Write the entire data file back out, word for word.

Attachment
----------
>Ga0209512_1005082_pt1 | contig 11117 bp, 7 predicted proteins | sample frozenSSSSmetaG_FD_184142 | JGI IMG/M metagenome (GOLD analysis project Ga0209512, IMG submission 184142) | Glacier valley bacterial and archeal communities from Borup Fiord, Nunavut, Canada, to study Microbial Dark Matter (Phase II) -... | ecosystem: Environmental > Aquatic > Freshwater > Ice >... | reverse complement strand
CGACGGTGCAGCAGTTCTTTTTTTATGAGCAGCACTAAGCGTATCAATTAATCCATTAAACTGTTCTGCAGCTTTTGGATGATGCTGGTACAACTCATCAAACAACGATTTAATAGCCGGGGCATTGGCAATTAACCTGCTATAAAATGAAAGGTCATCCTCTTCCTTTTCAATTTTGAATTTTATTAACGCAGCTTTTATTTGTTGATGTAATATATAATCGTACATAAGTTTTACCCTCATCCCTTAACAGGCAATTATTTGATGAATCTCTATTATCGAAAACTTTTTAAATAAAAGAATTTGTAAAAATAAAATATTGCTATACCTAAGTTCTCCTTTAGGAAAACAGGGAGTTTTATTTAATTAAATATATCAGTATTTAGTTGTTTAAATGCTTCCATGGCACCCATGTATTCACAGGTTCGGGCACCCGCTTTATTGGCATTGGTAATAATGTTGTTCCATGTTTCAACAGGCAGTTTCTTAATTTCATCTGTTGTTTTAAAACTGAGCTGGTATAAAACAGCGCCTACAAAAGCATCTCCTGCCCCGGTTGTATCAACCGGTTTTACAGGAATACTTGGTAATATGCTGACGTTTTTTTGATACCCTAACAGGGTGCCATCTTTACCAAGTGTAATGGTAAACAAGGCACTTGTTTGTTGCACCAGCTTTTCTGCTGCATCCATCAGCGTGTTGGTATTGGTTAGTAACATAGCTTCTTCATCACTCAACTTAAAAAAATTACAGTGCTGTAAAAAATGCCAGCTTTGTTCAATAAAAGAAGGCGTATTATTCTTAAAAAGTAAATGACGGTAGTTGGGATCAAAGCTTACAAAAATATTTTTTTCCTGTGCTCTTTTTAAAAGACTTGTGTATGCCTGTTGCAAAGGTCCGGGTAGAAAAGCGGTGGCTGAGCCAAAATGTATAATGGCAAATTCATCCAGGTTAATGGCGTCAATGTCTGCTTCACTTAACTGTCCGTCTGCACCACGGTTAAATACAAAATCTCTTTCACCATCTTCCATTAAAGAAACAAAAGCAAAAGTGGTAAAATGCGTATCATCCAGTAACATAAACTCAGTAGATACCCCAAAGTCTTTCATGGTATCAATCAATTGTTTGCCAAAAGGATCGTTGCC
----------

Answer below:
>Ga0209512_1005082_pt1 | contig 11117 bp, 7 predicted proteins | sample frozenSSSSmetaG_FD_184142 | JGI IMG/M metagenome (GOLD analysis project Ga0209512, IMG submission 184142) | Glacier valley bacterial and archeal communities from Borup Fiord, Nunavut, Canada, to study Microbial Dark Matter (Phase II) -... | ecosystem: Environmental > Aquatic > Freshwater > Ice >... | reverse complement strand
CGACGGTGCAGCAGTTCTTTTTTTATGAGCAGCACTAAGCGTATCAATTAATCCATTAAACTGTTCTGCAGCTTTTGGATGATGCTGGTACAACTCATCAAACAACGATTTAATAGCCGGGGCATTGGCAATTAACCTGCTATAAAATGAAAGGTCATCCTCTTCCTTTTCAATTTTGAATTTTATTAACGCAGCTTTTATTTGTTGATGTAATATATAATCGTACATAAGTTTTACCCTCATCCCTTAACAGGCAATTATTTGATGAATCTCTATTATCGAAAACTTTTTAAATAAAAGAATTTGTAAAAATAAAATATTGCTATACCTAAGTTCTCCTTTAGGAAAACAGGGAGTTTTATTTAATTAAATATATCAGTATTTAGTTGTTTAAATGCTTCCATGGCACCCATGTATTCACAGGTTCGGGCACCCGCTTTATTGGCATTGGTAATAATGTTGTTCCATGTTTCAACAGGCAGTTTCTTAATTTCATCTGTTGTTTTAAAACTGAGCTGGTATAAAACAGCGCCTACAAAAGCATCTCCTGCCCCGGTTGTATCAACCGGTTTTACAGGAATACTTGGTAATATGCTGACGTTTTTTTGATACCCTAACAGGGTGCCATCTTTACCAAGTGTAATGGTAAACAAGGCACTTGTTTGTTGCACCAGCTTTTCTGCTGCATCCATCAGCGTGTTGGTATTGGTTAGTAACATAGCTTCTTCATCACTCAACTTAAAAAAATTACAGTGCTGTAAAAAATGCCAGCTTTGTTCAATAAAAGAAGGCGTATTATTCTTAAAAAGTAAATGACGGTAGTTGGGATCAAAGCTTACAAAAATATTTTTTTCCTGTGCTCTTTTTAAAAGACTTGTGTATGCCTGTTGCAAAGGTCCGGGTAGAAAAGCGGTGGCTGAGCCAAAATGTATAATGGCAAATTCATCCAGGTTAATGGCGTCAATGTCTGCTTCACTTAACTGTCCGTCTGCACCACGGTTAAATACAAAATCTCTTTCACCATCTTCCATTAAAGAAACAAAAGCAAAAGTGGTAAAATGCGTATCATCCAGTAACATAAACTCAGTAGATACCCCAAAGTCTTTCATGGTATCAATCAATTGTTTGCCAAAAGGATCGTTGCC